Belmont gift card drive benefits fire victims


Justin Som

The gift card drive will give gift cards to United Way Bay Area and United Way of the Wine Country. Both are branches of United Way that will provide aid to fire victims.

Justin Som, Staff Writer

To help those who lost their homes and property in the North Bay fires, Belmont is hosting its own gift card drive.

People who would like to donate to the fire victims can give gift cards to the Public Works Department in suite 385 of Belmont City Hall. Managed by the city, the Belmont Police Officers Association, and the Belmont Firefighters Association, the drive will distribute through United Way, who will make sure that the gift cards are sent to the places where they are most needed.

“[The gift cards] are things that can be handed out to help the people in the fire,” said Diane Lynn, an administrative assistant for the Public Works Department. “They can be used right away based on what each [fire victim] needs for their situation.”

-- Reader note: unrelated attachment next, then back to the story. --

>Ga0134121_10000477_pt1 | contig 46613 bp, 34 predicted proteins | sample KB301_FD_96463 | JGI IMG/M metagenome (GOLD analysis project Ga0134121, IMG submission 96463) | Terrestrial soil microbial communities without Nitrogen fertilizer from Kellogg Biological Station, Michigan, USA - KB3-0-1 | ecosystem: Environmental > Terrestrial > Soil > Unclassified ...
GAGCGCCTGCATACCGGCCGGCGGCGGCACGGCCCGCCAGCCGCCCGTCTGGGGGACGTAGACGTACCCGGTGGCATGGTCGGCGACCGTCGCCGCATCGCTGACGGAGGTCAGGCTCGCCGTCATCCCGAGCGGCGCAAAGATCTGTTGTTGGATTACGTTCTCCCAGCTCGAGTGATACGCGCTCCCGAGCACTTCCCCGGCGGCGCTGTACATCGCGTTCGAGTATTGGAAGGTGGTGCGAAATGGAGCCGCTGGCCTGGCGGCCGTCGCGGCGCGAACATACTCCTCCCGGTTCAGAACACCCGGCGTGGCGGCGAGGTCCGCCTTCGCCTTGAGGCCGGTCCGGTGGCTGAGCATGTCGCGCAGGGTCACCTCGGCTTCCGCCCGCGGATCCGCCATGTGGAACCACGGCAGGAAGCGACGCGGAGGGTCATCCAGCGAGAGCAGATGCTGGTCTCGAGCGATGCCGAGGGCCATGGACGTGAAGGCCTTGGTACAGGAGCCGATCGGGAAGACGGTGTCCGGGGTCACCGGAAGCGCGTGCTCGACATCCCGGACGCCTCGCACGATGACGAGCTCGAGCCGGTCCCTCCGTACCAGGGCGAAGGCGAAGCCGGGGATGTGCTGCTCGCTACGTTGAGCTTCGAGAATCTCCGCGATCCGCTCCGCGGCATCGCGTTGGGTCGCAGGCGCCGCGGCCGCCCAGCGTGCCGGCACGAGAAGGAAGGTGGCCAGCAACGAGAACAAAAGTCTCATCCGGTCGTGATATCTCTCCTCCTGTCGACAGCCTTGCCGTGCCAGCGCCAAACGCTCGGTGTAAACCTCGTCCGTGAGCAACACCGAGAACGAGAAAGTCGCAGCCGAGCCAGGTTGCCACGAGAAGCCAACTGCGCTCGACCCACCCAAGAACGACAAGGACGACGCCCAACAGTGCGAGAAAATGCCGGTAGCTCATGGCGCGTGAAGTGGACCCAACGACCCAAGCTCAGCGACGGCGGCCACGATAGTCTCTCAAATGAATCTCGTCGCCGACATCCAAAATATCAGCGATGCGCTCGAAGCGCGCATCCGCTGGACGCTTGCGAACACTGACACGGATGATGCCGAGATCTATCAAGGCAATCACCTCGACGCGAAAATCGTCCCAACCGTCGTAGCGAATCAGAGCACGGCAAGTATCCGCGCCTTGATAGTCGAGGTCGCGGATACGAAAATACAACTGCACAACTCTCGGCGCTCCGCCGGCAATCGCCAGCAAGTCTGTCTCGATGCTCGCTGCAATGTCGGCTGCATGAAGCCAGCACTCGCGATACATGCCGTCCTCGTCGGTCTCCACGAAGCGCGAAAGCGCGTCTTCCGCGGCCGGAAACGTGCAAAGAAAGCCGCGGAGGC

Donors to the gift card drive can choose to send their contributions to either United Way Bay Area or United Way of Wine Country. In this manner, people can certify that their donations are given to a preferred area.

On the other hand, if the gift card donors do not specify as to which branch they would like to donate to, United Way will distribute the cards as needed to the fire victims.

“I think that we definitely need to help the fire victims,” said Chris Alvarez, a junior. “However, in my opinion, I think food and clothes are better donations than [gift cards] because it saves them some effort. [This] would hopefully allow for them to recover faster.”

In total, the fires in the North Bay have caused tremendous damages. According to the Los Angeles Times, the local authorities estimated at the end of October that 14,000 homes had been destroyed. On the other hand, California insurance commissioner Dave Jones said that $3 billion dollars in damages were incurred from the fires.

Sam Fields, a senior, believes that the best way to help the fire victims would be to give monetary donations in place of gift cards or physical objects.

“I think that it would be much more helpful [to give] regular monetary donations because then people can spend it on what they need most,” said Fields. “I hope that it works out for them in the end though, and we should definitely give donations to help rebuild their community.”